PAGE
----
WHERE IN NEW YORK CITY: On Friday, Saudi Arabia urged the rest of the United Nations to condemn attacks on Muslims and instead promote a culture of peace that rejects bigotry and extremism while encouraging the tolerance and mutual respect necessary for lasting stability.
On March 15, the first International Day to Combat Islamophobia will be observed, and the Kingdom’s deputy permanent representative to the UN, Mohammed Alateek, will be speaking at a high-level event at the UN General Assembly.
Pakistan, which holds the rotating presidency of the Organization of Islamic Cooperation, and Csaba Korosi, the president of the United Nations General Assembly, put together the UN event.
Organizers said it was a call for international cooperation to combat “racial profiling, discrimination, negative stereotyping, and stigmatization of Muslims.” It also addressed xenophobia, intolerance, and violence against people because of their religion or belief system.
They also said that they wanted to see more international action taken in favor of dialogue aimed at fostering a global culture of tolerance based on a respect for human rights.
In a statement delivered on behalf of the Arab Group to the UN, Alateek remarked that the event’s packed Assembly Hall on Friday was evidence of international support for Muslims fighting Islamophobia.
According to Alateek, the Arab Group considers the establishment of an International Day to Combat Islamophobia an important step toward fostering open communication, spreading a culture of peace, and increasing adherence to basic human rights.
“This is an important occasion that allows us to highlight all of the manifestations of hatred and Islamophobia against Muslims, which sometimes lead to abominable acts, the (most recent) of which were (those) perpetrated in Sweden (by) a group of extremists,” he added.
In January, a Danish far-right activist burned a Quran and made inflammatory comments about immigrants and Islam during a protest outside the Turkish Embassy in Stockholm, which had been authorized by Swedish police.
“serve as a basis for the promotion of a culture of peace to combat discrimination and extremism and to strengthen dialogue between cultures and religions in order to establish peace and security and mutual respect,” Alateek pleaded with the international community to do in response to such extremist acts.
He continued by saying this is essential for creating conditions that foster harmony and mutual respect on a national and global scale.
Foreign Minister Bilawal Bhutto Zardari of Pakistan, who chairs the Council of Ministers of the Organization of Islamic Cooperation, spoke first and addressed some of the ways in which Islamophobia persists and is often unreported.
“The dangers of Islamophobia often gain international attention when a heinous act of violence and terrorism strikes innocent Muslims, while the daily, silent drip of discrimination, hatred and hostility against Muslims remains largely ignored and underreported,” said Bhutto Zardari.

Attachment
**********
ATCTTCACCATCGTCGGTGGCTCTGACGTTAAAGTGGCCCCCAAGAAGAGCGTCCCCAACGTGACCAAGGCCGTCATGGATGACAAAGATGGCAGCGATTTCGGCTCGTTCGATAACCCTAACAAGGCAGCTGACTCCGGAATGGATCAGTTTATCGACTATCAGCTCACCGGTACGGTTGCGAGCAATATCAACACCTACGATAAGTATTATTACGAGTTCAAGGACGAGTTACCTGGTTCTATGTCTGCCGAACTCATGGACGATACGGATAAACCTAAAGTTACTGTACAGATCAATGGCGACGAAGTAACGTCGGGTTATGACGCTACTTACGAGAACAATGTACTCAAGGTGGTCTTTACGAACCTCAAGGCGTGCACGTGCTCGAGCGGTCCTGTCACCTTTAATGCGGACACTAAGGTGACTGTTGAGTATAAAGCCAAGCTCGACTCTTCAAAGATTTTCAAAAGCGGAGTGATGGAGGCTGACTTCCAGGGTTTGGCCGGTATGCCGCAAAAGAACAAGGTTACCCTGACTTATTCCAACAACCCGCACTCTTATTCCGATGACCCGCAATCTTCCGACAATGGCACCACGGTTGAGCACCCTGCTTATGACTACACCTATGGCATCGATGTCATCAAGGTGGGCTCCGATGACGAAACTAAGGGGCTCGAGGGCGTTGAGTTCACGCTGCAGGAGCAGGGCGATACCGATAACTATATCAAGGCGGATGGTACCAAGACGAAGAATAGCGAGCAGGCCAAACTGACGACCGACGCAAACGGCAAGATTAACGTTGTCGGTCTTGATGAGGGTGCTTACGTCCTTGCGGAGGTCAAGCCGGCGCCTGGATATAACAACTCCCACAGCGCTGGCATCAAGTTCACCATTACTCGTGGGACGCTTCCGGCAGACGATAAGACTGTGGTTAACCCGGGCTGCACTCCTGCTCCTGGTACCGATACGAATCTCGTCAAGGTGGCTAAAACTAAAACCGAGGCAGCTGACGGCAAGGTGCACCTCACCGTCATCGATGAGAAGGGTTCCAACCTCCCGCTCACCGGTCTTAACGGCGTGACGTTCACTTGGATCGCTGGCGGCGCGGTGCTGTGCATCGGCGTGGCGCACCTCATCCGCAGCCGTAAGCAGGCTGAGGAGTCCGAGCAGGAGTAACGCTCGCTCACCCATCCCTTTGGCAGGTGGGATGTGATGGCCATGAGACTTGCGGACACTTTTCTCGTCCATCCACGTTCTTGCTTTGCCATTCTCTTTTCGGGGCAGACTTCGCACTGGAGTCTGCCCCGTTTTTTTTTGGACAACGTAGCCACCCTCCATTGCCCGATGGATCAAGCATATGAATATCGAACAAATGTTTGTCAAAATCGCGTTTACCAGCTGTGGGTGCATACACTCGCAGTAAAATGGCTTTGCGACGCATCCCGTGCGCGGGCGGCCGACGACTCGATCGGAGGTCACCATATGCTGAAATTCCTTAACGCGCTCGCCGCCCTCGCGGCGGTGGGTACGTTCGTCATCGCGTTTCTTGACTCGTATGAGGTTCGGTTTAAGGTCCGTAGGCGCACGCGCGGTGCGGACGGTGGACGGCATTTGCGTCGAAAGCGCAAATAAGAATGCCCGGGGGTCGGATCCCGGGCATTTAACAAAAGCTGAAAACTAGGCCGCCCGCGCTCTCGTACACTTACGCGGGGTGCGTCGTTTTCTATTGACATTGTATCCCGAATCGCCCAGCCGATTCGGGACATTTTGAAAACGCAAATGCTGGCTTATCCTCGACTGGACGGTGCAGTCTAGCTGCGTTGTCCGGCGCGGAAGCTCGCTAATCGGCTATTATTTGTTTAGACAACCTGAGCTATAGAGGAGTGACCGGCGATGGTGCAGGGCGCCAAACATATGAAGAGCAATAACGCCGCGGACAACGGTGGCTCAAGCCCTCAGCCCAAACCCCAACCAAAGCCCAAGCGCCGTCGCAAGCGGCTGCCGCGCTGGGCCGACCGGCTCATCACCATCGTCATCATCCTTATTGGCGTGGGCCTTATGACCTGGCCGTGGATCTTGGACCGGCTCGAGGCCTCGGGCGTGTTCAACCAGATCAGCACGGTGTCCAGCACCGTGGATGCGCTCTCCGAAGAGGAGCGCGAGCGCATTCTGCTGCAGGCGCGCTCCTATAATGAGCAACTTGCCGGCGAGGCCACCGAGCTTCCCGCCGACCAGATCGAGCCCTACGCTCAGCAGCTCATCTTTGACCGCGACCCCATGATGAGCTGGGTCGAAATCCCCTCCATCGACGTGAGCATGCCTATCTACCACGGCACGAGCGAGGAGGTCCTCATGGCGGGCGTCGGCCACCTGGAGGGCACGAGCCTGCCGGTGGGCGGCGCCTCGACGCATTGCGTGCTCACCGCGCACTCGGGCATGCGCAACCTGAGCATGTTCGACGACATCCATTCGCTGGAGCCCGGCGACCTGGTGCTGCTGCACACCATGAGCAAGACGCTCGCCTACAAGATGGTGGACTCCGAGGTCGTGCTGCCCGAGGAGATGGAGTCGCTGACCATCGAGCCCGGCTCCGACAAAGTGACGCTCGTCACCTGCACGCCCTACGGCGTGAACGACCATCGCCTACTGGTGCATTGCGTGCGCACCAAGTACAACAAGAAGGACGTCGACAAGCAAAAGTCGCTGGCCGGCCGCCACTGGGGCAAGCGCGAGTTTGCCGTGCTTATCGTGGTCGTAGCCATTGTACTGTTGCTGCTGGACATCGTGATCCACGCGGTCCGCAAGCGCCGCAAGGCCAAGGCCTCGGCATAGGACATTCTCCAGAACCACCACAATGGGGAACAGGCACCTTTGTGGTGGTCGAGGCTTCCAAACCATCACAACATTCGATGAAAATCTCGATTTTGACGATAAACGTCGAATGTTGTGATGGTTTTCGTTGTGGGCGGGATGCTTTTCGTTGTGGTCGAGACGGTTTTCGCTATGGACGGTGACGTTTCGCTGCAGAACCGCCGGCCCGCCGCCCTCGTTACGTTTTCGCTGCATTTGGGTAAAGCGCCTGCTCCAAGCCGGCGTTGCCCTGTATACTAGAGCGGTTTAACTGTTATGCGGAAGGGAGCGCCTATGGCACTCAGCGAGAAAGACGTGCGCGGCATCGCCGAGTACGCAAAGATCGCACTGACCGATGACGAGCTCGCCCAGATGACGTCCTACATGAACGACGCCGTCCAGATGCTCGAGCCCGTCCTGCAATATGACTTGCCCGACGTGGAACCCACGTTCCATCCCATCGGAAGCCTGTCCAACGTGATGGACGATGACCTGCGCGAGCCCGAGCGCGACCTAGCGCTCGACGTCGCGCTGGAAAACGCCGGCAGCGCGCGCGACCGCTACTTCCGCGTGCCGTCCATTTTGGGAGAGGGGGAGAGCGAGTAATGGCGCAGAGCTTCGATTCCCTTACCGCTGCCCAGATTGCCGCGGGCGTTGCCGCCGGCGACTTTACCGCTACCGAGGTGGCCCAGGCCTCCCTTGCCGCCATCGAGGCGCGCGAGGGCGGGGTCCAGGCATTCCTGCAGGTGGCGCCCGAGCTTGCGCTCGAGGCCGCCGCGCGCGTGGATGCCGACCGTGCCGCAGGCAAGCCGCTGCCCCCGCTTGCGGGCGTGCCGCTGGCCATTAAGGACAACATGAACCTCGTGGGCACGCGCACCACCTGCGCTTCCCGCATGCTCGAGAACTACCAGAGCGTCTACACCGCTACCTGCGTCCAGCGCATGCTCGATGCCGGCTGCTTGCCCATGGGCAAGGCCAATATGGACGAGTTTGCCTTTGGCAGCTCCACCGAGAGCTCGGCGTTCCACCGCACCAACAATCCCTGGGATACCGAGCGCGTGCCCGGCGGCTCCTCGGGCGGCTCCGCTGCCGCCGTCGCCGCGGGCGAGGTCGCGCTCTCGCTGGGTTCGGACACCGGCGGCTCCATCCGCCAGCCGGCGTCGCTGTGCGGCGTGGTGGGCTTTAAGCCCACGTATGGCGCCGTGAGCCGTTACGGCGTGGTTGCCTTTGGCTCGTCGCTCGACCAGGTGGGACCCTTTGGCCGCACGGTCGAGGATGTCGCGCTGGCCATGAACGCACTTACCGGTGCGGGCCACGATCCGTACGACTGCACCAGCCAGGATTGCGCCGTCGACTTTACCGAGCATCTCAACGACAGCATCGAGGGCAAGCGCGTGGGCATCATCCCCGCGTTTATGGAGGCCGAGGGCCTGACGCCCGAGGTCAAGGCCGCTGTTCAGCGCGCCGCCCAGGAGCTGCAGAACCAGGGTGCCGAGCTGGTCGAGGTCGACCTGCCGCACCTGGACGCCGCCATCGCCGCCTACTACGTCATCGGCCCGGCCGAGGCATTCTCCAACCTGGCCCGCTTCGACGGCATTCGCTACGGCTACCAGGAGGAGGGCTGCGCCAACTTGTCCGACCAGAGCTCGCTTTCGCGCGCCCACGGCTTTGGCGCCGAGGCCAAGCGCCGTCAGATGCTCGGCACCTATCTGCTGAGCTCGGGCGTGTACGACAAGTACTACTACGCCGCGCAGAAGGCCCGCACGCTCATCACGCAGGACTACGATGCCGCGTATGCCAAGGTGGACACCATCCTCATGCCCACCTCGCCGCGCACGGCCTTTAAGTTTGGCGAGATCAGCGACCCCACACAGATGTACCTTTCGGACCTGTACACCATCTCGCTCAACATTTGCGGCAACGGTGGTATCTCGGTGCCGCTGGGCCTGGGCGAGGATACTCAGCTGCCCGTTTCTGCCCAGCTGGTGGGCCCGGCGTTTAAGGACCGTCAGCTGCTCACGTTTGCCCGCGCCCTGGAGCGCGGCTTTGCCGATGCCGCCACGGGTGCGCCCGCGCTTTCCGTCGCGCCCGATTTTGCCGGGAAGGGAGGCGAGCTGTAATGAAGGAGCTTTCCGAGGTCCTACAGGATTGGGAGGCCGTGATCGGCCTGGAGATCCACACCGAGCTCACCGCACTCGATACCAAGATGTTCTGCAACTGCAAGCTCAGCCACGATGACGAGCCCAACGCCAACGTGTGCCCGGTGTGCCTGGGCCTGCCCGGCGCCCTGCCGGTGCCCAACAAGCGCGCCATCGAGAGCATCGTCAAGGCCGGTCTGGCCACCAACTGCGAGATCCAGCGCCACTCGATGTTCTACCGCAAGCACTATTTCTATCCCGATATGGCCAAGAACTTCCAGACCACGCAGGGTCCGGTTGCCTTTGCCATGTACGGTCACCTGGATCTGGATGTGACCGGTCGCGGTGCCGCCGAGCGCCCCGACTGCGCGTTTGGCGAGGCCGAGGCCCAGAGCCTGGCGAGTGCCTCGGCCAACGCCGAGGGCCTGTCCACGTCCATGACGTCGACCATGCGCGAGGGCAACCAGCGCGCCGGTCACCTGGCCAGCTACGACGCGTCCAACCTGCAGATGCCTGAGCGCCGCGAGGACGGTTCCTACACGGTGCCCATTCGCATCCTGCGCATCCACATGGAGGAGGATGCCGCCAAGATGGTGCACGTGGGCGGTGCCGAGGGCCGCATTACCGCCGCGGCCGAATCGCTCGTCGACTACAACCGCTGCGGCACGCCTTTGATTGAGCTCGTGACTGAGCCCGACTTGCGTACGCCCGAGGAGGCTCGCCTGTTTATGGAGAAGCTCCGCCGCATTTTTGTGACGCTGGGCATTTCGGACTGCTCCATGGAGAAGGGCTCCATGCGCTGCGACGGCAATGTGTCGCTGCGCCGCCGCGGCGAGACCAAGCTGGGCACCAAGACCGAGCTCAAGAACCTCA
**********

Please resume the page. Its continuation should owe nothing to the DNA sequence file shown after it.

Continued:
A UN special envoy for combating Islamophobia was among the measures he advocated for, as were “international measures for the protection of holy sites; the adoption of laws to outlaw hate speech; the provision of legal assistance and appropriate compensation; and the establishment of national and international judicial mechanisms and laws to hold those responsible for acts of Islamophobia accountable.”
In 2022, the General Assembly of the United Nations unanimously passed a resolution designating March 15 as International Day to Combat Islamophobia. We picked this date because it marks one year since a lone gunman opened fire in two mosques in Christchurch, New Zealand, killing 50 and injuring 40.
According to the Pakistani delegate who introduced the resolution, Islamophobia is a new form of racism that manifests itself in discriminatory travel bans, hate speech, and the targeting of girls and women because of the clothing they wear.
The resolution’s text urged world leaders to promote peace and tolerance based on a mutual appreciation of religious and cultural differences.
According to Alateek, this resolution proved the importance of “combining our efforts, on the international level, to take decisive action to end discrimination, hatred, and Islamophobia.”
On behalf of the Arab League, he reaffirmed the organization’s demand that all UN members fully implement the resolution “because it is a question of our shared civilization and we have the obligation to combat discrimination based on religion.”
The nearly two billion Muslims in the world, UN Secretary-General Antonio Guterres said during Friday’s event, represent humanity in all its magnificent diversity but often face bigotry and prejudice “for no other reason than their faith.”
He went on to say that there is an inescapable link between anti-Muslim bigotry and sexism.
Guterres warned that the worst effects can be seen in “triple discrimination” against women due to their gender, ethnicity, and religion.
“The increasing hostility toward Muslims is not an isolated phenomenon. It’s an inevitable byproduct of the rise of ethno-nationalism, neo-Nazi white supremacist ideas, and violence against minorities like Muslims, Jews, and members of some Christian sects.
And, he said, “diminishes us all and it is incumbent upon all of us to stand against it.”
Alateek commended the efforts of the president of the General Assembly “to strengthen the values of religious tolerance,” along with those of the secretary-general, and the office of the UN’s Alliance of Civilizations.
He concluded by saying that the UN’s pursuit of peace, security, and the protection of human rights all begin with the need to combat Islamophobia.